In actual application, many receivers with multiple SPTs are involved in a multicast traffic flow. To illustrate the process, we track the multicast traffic from the RP router to one receiver. In such a case, the RP router begins sending multicast packets down the RPT toward the receiver’s DR for delivery to the interested receivers. When the receiver’s DR receives the first packet from the RPT, the DR sends a PIM join message toward the source DR to start building an SPT back to the source. When the source DR receives the PIM join message from the receiver’s DR, it starts sending traffic down all SPTs. When the first multicast packet is received by the receiver’s DR, the receiver’s DR sends a PIM prune message to the RP router to stop duplicate packets from being sent through the RPT. In turn, the RP router stops sending multicast packets to the receiver’s DR, and sends a PIM prune message for this source over the RPT toward the source DR to halt multicast packet delivery to the RP router from that particular source.

If the RP router receives a PIM register message from an active source but has no interested receivers in the PIM sparse-mode domain, it still adds the active source into the PIM table. However, after adding the active source into the PIM table, the RP router sends a register stop message. The RP router discovers the active source’s existence and no longer needs to receive advertisement of the source (which utilizes resources).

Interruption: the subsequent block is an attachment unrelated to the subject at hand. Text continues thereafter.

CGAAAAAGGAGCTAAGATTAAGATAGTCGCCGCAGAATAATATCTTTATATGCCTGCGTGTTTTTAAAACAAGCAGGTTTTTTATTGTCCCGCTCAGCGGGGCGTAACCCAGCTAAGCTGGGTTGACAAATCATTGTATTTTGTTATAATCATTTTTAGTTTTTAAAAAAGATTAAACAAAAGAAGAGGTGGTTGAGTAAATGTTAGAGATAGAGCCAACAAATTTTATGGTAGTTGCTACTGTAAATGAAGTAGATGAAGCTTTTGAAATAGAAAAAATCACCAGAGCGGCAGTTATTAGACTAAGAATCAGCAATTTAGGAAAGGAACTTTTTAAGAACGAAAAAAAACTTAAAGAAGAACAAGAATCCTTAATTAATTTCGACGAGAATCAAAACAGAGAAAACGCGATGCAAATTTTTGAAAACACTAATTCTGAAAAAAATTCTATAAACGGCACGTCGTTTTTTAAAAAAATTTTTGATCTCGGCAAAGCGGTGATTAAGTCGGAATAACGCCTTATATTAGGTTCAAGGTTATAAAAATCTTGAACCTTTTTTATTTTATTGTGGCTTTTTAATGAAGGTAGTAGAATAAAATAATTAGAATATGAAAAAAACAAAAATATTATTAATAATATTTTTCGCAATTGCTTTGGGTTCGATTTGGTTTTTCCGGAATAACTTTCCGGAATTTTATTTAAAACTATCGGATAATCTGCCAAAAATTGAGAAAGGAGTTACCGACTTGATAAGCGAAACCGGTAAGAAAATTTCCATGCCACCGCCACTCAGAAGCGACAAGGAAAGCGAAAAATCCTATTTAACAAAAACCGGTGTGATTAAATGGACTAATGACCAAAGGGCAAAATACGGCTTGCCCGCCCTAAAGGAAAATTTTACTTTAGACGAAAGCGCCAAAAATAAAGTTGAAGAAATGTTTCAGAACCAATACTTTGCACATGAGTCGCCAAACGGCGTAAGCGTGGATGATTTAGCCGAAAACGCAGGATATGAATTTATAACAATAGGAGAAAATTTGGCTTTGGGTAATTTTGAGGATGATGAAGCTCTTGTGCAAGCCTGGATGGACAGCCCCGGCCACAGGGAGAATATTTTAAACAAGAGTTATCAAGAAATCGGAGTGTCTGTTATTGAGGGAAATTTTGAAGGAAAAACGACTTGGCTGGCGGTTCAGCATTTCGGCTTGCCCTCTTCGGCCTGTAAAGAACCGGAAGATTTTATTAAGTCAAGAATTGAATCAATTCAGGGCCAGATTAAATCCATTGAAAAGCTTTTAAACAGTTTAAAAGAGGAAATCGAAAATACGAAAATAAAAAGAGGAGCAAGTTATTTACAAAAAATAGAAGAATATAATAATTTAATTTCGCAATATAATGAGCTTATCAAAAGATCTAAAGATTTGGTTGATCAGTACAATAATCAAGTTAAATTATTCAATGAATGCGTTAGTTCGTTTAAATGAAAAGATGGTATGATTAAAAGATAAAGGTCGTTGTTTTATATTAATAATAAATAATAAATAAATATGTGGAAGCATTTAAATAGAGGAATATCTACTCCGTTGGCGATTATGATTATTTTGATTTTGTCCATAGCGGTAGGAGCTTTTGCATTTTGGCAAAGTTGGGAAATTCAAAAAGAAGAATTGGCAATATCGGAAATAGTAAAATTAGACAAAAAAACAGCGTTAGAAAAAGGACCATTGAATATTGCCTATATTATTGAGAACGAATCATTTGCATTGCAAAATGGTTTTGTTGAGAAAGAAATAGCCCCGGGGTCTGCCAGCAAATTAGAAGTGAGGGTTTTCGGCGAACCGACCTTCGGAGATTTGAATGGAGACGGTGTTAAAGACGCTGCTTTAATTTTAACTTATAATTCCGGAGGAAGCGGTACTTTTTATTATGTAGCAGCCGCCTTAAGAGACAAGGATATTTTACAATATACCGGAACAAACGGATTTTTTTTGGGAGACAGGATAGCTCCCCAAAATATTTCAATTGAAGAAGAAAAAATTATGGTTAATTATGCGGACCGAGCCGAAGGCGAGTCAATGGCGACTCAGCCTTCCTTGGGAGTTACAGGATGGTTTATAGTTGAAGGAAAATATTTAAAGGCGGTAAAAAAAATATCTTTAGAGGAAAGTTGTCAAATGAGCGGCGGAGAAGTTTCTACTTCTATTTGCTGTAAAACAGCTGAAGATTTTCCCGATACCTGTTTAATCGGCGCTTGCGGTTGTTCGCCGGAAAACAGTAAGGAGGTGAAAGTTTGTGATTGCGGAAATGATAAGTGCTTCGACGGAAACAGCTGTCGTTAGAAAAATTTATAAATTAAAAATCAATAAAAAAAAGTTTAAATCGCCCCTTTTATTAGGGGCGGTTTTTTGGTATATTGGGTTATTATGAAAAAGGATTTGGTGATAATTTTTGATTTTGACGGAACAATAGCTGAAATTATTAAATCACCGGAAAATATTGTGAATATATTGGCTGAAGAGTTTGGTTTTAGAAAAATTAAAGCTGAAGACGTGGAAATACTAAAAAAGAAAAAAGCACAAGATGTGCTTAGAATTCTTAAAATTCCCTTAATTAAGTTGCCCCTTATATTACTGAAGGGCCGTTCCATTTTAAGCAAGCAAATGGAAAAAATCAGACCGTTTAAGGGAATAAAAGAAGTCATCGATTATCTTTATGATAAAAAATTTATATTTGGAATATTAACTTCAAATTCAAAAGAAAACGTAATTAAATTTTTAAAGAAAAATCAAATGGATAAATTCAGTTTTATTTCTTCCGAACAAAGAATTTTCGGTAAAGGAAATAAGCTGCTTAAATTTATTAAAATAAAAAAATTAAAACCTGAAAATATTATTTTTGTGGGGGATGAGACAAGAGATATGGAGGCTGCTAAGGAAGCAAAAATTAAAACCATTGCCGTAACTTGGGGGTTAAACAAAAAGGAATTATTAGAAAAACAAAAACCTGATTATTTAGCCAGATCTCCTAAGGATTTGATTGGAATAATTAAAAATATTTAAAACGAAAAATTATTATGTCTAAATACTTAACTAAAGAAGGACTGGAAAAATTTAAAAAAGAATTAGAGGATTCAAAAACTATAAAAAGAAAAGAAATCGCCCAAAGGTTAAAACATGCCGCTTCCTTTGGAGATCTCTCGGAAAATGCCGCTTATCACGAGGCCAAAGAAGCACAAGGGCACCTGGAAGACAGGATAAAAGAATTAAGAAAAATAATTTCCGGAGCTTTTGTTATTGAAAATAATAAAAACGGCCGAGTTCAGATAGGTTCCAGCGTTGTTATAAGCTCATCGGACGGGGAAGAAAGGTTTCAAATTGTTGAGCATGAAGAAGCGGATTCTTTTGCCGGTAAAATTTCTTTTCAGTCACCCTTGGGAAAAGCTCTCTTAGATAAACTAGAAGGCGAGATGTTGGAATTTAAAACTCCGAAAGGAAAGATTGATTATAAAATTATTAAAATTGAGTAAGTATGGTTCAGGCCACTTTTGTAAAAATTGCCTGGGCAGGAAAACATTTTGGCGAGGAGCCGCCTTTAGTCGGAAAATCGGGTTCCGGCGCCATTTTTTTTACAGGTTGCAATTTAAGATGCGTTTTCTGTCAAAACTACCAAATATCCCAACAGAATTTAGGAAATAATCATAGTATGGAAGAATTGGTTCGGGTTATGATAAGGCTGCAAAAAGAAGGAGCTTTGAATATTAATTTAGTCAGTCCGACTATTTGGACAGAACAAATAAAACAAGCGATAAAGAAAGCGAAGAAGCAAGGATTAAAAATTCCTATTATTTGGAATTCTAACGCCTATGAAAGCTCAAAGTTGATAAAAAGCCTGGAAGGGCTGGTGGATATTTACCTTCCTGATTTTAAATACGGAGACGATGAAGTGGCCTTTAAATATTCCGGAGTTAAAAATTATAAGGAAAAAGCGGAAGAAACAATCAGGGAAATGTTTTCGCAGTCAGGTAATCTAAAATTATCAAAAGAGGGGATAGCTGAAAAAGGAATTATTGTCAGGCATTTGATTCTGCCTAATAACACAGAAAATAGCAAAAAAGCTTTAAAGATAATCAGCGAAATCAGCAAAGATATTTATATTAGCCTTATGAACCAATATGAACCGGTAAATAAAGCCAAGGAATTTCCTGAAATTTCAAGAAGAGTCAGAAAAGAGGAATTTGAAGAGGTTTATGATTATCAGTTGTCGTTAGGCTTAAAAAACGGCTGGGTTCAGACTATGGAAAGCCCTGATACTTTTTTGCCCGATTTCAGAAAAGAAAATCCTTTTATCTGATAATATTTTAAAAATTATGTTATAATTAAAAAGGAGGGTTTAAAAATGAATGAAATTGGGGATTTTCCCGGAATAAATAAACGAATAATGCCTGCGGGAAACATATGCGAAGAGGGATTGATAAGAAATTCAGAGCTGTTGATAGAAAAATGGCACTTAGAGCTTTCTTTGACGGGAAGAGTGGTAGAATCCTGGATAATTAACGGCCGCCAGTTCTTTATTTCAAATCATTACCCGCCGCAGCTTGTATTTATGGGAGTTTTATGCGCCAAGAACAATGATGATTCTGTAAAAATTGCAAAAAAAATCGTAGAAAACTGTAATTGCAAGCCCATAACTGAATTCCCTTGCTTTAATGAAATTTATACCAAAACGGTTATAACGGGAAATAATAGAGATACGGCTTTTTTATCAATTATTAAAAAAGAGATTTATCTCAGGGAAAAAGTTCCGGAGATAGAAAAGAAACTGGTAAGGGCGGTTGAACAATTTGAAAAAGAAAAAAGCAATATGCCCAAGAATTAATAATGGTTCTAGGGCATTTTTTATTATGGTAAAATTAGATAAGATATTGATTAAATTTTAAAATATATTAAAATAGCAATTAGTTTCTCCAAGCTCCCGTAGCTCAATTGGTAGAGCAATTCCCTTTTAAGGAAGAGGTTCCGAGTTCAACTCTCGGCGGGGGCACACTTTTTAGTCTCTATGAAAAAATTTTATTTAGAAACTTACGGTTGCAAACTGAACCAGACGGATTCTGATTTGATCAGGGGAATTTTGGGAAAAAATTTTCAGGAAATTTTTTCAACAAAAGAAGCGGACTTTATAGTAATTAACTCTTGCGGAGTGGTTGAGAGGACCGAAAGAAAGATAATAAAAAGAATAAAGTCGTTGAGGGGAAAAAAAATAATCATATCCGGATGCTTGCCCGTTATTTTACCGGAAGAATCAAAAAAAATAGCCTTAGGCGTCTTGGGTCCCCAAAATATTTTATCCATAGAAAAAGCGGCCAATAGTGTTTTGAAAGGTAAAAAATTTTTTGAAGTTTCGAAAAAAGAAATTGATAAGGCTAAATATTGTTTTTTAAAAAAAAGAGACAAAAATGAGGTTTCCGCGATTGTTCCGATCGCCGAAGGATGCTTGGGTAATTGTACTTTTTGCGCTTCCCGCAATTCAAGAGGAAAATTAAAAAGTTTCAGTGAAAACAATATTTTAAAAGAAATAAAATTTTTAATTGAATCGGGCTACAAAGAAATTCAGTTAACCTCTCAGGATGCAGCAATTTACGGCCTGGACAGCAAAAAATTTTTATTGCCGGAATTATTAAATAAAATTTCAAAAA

If the number of PIM join messages exceeds the configured MTU, the messages are fragmented in IPv6 PIM sparse mode. To avoid the fragmentation of PIM join messages, the multicast traffic receives the interface MTU instead of the path MTU.

The major characteristics of PIM sparse mode are as follows:

  • Routers with downstream receivers join a PIM sparse-mode tree through an explicit join message.

  • PIM sparse-mode RPs are the routers where receivers meet sources.

  • Senders announce their existence to one or more RPs, and receivers query RPs to find multicast sessions.

  • Once receivers get content from sources through the RP, the last-hop router (the router closest to the receiver) can optionally remove the RP from the shared distribution tree (*,G) if the new source-based tree (S,G) is shorter. Receivers can then get content directly from the source.

    The transitional aspect of PIM sparse mode from shared to source-based tree is one of the major features of PIM, because it prevents overloading the RP or surrounding core links.

There are related issues regarding source, RPs, and receivers when sparse mode multicast is used:

  • Sources must be able to send to all RPs.